Venture capital is a form of investment in early-stage companies, typically in return for an equity share of the business. This type of financing is risky: a high proportion of firms that receive venture capital will fail. But it is a crucial form of investment for innovative companies with high growth potential. A dynamic venture capital sector can be an engine of economic modernisation and growth.
The UK venture capital sector receives state support in the form of three tax reliefs (targeted reductions in tax liability). These are the Enterprise Investment Scheme (EIS), the Seed Enterprise Investment Scheme (SEIS) and Venture Capital Trusts (VCTs). The sector also receives support via British Business Bank (BBB) funding schemes.
We heard that the venture capital tax reliefs are globally competitive and a key draw for investors. The reliefs have made a positive contribution to the venture capital market and investment in small, high-potential businesses, but there are areas of concern.
The EIS and VCTs have statutory sunset clauses that will cause them to expire in April 2025. The Government has signalled an intention to extend the schemes but has not said when it will do so or for how long. This uncertainty is a risk to investment. We call on HM Treasury to detail and implement an extension urgently.
This renewal of the EIS and VCT schemes is an opportunity to improve them to address current shortcomings. These chiefly comprise diversity, regional inequality and scale-up capital.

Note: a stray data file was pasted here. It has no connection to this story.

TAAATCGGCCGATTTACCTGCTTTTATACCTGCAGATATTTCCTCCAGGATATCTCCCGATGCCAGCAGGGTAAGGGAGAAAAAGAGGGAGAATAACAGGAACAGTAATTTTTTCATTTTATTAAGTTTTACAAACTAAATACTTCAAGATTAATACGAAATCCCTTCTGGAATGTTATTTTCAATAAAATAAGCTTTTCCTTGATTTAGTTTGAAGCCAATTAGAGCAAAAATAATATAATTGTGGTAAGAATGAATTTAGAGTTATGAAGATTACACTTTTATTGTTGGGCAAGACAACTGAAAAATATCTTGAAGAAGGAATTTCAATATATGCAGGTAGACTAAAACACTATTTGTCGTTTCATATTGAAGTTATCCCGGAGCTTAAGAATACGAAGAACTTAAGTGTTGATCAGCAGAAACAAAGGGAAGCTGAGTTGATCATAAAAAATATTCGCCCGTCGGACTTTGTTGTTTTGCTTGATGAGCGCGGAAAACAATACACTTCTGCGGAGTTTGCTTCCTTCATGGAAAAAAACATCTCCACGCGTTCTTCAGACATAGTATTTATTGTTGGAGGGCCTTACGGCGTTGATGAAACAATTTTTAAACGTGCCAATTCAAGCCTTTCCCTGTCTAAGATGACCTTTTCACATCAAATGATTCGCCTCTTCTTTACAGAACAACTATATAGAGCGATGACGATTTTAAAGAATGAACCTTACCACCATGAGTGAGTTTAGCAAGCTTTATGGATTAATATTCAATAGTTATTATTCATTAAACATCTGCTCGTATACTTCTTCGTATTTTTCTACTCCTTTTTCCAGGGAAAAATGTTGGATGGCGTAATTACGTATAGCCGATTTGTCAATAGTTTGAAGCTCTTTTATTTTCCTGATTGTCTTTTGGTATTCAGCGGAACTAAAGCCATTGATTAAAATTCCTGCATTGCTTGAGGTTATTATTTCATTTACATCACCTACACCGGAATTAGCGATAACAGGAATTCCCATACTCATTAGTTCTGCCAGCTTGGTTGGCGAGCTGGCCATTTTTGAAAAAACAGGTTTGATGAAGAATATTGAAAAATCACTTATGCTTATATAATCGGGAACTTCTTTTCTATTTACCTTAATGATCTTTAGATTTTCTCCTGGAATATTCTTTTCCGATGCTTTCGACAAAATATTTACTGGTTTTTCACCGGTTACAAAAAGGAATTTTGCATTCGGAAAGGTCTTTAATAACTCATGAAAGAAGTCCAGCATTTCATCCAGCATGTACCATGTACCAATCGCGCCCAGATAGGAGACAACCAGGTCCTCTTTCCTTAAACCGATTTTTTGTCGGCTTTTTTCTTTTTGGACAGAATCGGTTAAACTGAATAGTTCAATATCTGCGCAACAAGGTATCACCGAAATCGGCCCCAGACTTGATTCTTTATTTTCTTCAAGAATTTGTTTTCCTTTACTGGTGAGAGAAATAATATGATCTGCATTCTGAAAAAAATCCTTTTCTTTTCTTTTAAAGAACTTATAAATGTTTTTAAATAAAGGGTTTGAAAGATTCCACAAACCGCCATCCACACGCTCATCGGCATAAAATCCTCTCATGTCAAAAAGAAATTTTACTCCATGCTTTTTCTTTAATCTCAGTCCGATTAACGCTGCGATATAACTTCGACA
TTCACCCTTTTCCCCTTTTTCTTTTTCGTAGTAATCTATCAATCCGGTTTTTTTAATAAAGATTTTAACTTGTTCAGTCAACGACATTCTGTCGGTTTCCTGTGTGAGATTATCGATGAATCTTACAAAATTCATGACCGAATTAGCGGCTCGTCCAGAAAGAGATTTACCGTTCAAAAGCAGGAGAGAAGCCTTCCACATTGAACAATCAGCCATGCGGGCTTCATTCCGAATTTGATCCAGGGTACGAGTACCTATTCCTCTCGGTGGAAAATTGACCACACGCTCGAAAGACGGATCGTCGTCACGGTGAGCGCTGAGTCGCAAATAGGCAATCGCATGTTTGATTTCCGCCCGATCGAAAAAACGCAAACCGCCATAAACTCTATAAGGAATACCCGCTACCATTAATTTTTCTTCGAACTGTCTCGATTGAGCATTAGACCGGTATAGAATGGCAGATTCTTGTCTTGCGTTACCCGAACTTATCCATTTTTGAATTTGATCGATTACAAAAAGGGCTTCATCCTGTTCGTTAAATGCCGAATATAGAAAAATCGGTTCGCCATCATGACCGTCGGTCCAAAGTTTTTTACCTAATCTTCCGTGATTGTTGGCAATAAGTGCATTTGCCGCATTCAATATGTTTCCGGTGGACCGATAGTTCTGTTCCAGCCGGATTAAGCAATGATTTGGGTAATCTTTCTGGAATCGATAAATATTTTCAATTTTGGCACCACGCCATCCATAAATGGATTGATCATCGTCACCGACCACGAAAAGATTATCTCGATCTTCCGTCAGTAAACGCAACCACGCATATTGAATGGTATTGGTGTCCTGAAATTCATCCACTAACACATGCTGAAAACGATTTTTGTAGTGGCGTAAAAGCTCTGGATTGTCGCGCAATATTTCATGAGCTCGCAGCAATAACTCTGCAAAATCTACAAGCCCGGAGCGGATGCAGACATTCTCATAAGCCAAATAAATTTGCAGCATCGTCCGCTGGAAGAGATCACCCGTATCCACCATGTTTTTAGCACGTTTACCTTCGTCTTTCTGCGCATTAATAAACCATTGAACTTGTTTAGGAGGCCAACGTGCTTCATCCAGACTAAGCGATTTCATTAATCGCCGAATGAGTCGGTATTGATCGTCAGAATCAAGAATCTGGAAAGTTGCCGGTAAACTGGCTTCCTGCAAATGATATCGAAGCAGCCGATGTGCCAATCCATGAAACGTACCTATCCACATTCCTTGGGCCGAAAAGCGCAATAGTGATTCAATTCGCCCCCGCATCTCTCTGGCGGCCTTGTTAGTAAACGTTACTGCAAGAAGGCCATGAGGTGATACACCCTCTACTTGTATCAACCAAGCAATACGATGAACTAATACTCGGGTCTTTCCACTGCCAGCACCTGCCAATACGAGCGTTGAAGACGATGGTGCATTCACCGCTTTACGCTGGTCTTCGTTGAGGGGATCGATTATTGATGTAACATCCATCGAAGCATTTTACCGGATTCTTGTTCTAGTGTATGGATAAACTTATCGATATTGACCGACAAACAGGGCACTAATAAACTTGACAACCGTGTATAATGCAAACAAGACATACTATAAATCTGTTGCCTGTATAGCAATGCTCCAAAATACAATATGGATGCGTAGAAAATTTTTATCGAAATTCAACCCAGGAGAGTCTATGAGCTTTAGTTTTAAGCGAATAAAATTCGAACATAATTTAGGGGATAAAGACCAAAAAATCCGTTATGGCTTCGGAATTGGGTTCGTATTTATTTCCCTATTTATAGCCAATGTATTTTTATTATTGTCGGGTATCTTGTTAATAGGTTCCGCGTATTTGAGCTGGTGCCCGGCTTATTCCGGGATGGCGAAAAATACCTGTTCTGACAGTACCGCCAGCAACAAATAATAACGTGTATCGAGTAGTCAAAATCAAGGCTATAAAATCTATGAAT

Diversity in the sector is extremely poor, both in terms of the characteristics of business founders that receive venture capital funding and the people who make venture capital funding decisions. Women and people from ethnic minorities are highly underrepresented in both groups. This holds the sector back.
We recommend that the provision of statistics relating to diversity in staffing and funding decisions should be a condition of receiving tacit taxpayer support in the form of the EIS and VCT tax reliefs. We also recommend that venture capital firms be required to comply with the industry standard Investing in Women Code or explain why they are not. Finally, we recommend the Government and BBB consult on the creation of venture capital funds targeted at women and ethnic minority founders, in the same vein as the BBB’s regional fund programmes.
Venture capital investment is disproportionately allocated to London and the surrounding areas. High-potential firms in other UK regions and nations struggle for access to capital. We heard that firms outside London tend to take longer to get established, which means they are disproportionately penalised by the upper age limits of businesses that can benefit from investment supported by the EIS and VCT schemes. We recommend that HM Treasury consult on extended age limits from 2025 with the objective of alleviating regional inequality.
We heard that relatively mature high-potential businesses struggle to ‘scale-up’ to the next level. We find that limits to funding that may be provided through the EIS and VCT schemes inhibits this crucial process. We recommend that HM Treasury consult on revised limits from 2025 with the objective of supporting scale-up business growth.
More generally, the dearth in UK domestic capital leads to businesses seeking investment elsewhere: being acquired by foreign investors or choosing to list on overseas exchanges. UK pension funds offer a vast pool of potential funding, but such assets are not invested in innovative businesses to the extent seen in international competitors. We welcome the Government’s plans to bring forward proposals to facilitate defined contribution pension fund consolidation, which should promote higher risk, higher potential investment. We will scrutinise the details of those proposals closely. Any change must pay due regard to the balance between risk and reward for pension investors.